Economists, utilitarians, and individuals

I started reading Elizabeth Anderson’s Value in Ethics and Economics, having read an intriguing profile of her in the New Yorker recently, and am about two chapters in. The book is in Michael Sandel territory. It got off to a bad start by setting up the usual straw man version of economics: “Markets are represented as the generically rational form of human organization,” she writes. “To count as rational, any other domain of human interaction would have to be governed by the same principles as the market.” This is passive voice, but it most economists I know certainly don’t think like that (there’s also clearly an issue about different meanings of the word rational’ but that’s another matter.

However, the book quickly improves by pointing out the limitations of the focus on individual choice with too little attention in economics to social influence. This for me is a problem in terms lack of conformity with reality, never mind ethics. The second chapter then hones in on the inadequacies of utilitarian consequentialism as a foundation for conceptions of economic welfare (although a Very Distinguished economist told me recently that if I wasn’t a utilitarian, I wasn’t an economist). Interestingly, Anderson seems to see a feedback loop between ethical value and social norms – “social norms are constitutive of rational attitudes” – it reminded me of Robert Sugden’s recent book, The Community of Advantage.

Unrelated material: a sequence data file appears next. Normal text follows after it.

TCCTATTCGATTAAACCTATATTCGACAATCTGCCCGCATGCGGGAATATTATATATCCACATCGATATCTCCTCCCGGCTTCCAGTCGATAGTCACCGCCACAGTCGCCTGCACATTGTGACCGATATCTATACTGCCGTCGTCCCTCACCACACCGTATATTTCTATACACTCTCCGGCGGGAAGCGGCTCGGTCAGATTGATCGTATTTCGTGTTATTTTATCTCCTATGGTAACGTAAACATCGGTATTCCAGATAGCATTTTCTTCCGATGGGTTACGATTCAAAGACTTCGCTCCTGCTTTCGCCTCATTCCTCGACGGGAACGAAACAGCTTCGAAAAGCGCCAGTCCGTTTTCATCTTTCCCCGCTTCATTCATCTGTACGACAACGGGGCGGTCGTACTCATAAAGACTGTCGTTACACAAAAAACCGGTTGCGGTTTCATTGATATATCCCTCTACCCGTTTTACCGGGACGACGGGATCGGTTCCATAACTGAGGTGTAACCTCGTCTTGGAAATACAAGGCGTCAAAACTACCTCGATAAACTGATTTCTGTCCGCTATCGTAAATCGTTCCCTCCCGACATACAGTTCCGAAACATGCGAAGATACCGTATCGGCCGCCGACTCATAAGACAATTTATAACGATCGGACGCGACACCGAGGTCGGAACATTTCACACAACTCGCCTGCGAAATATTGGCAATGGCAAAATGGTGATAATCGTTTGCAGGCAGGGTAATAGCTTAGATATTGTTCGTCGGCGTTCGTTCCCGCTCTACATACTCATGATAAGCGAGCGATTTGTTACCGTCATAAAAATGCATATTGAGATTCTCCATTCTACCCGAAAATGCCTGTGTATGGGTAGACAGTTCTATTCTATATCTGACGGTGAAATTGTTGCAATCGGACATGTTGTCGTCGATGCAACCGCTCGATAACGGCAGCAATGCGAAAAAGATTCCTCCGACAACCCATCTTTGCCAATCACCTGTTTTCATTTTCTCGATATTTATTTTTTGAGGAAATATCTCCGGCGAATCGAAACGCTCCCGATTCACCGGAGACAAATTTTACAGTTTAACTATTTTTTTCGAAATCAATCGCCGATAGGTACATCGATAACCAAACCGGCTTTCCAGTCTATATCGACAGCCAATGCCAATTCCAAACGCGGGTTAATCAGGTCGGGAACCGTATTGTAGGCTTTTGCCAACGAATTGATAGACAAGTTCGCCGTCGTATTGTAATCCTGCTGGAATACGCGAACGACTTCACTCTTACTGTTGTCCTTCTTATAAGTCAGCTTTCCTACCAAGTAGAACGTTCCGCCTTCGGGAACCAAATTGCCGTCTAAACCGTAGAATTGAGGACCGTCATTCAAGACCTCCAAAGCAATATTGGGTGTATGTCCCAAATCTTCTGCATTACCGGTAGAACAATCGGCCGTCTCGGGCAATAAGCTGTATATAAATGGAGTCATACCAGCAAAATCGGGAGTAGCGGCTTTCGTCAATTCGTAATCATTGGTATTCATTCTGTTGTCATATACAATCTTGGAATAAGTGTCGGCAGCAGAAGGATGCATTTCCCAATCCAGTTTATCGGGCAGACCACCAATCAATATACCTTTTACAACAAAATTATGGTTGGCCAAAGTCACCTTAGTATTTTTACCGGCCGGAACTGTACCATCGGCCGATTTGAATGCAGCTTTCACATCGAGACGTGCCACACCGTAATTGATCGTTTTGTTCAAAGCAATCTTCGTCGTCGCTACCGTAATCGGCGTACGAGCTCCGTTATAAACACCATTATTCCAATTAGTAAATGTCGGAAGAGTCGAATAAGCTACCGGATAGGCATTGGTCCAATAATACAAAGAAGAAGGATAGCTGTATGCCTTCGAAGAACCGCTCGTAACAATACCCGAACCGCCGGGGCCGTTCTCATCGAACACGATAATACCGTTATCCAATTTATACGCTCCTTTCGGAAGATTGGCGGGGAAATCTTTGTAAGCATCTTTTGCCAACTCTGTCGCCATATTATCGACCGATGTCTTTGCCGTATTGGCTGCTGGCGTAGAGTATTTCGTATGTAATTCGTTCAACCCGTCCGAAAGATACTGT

It’s slightly heavy going, as so much philosophy is. Oh for an equation or two to clarify the logic! But I shall carry on. I’m reading a second hand copy and amusingly one of the previous readers has heavily marked the book with references to God as the source of ethical value, challenging Anderson with citations to Corinthians I and so on. But luckily only for the intro and chapter 1, giving up on godless ethics at that point.

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